ERIC Number: EJ929740
Record Type: Journal
Publication Date: 2011-Jul
Abstractor: As Provided
Reference Count: 0
Tracking Speakers' False Beliefs: Is Theory of Mind Available Earlier for Word Learning?
Houston-Price, Carmel; Goddard, Kate; Seclier, Catherine; Grant, Sally C.; Reid, Caitlin J. B.; Boyden, Laura E.; Williams, Rhiannon
Developmental Science, v14 n4 p623-634 Jul 2011
Happe and Loth (2002) describe word learning as a "privileged domain" in the development of a theory of mind. We test this claim in a series of experiments based on the Sally-Anne paradigm. Three- and 4-year-old children's ability to represent others' false beliefs was investigated in tasks that required the child either to predict the actions of a protagonist in a story or to learn the meaning of a new word used by the protagonist. Experiment 1 replicated previous findings of better performance in a false belief word-learning task compared to a false belief action-prediction task. However, systematic manipulation of the task parameters in Experiments 2 and 3 revealed that this performance discrepancy disappeared when tasks were equated in their "referential pull" (Perner, Rendl & Garnham, 2007). We conclude that the notion of a precocious theory of mind for word learning is not required to explain dissociations in performance on false belief tasks.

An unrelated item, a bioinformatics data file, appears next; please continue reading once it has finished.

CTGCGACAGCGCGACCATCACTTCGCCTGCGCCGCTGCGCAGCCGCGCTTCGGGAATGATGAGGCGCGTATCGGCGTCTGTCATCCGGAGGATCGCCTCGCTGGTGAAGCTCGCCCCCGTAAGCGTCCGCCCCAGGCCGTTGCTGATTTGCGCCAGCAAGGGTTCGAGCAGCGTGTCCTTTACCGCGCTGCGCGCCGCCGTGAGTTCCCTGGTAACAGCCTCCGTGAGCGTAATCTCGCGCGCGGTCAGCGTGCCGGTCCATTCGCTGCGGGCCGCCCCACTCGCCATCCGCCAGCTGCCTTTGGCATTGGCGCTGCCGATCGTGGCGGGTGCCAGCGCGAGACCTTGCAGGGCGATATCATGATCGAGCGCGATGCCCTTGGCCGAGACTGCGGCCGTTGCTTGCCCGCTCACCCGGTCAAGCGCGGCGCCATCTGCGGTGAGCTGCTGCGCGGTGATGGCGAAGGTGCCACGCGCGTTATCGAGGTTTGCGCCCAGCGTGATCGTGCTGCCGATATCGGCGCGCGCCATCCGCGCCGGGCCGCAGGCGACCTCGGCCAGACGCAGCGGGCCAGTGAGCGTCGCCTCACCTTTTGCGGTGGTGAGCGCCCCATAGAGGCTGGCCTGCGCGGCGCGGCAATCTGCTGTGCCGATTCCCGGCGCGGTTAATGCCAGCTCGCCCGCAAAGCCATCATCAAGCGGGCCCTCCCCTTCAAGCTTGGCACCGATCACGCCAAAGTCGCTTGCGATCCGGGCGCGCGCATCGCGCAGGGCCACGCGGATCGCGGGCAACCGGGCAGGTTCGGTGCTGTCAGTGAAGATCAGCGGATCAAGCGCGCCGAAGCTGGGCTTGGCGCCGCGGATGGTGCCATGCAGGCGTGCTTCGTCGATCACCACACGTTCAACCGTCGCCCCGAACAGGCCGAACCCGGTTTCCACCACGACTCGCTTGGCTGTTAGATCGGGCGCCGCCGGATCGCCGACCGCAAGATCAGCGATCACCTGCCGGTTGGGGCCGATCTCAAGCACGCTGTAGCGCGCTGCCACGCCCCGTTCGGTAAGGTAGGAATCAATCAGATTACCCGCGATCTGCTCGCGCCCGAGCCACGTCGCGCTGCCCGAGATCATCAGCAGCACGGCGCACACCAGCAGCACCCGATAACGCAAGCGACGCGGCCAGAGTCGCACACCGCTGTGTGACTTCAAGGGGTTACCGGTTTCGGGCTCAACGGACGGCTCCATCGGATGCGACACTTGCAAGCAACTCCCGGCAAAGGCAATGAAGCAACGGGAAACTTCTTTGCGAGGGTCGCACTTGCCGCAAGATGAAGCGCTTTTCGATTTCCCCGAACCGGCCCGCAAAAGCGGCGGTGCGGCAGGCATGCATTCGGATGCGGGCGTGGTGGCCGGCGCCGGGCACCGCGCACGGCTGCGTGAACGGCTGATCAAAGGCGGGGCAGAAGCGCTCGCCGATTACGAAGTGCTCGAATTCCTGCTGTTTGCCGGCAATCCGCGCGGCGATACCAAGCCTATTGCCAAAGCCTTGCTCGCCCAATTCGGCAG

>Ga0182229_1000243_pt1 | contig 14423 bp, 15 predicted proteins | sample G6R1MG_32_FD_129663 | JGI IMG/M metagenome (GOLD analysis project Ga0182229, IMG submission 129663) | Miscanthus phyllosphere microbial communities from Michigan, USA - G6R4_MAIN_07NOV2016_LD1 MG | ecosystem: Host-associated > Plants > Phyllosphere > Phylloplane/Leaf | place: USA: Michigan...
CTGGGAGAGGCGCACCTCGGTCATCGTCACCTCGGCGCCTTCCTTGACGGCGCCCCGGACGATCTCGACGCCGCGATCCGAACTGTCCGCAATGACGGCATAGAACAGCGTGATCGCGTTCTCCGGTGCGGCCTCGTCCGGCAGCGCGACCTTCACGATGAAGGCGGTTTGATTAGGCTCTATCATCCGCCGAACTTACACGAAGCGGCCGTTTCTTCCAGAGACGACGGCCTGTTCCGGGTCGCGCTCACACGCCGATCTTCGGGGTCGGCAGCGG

Descriptors: Theory of Mind, Cognitive Development, Science Education, Child Development, Investigations, Task Analysis, Preschool Children, Beliefs, Word Recognition, Learning Strategies, Science Experiments
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Publication Type: Journal Articles; Reports - Evaluative
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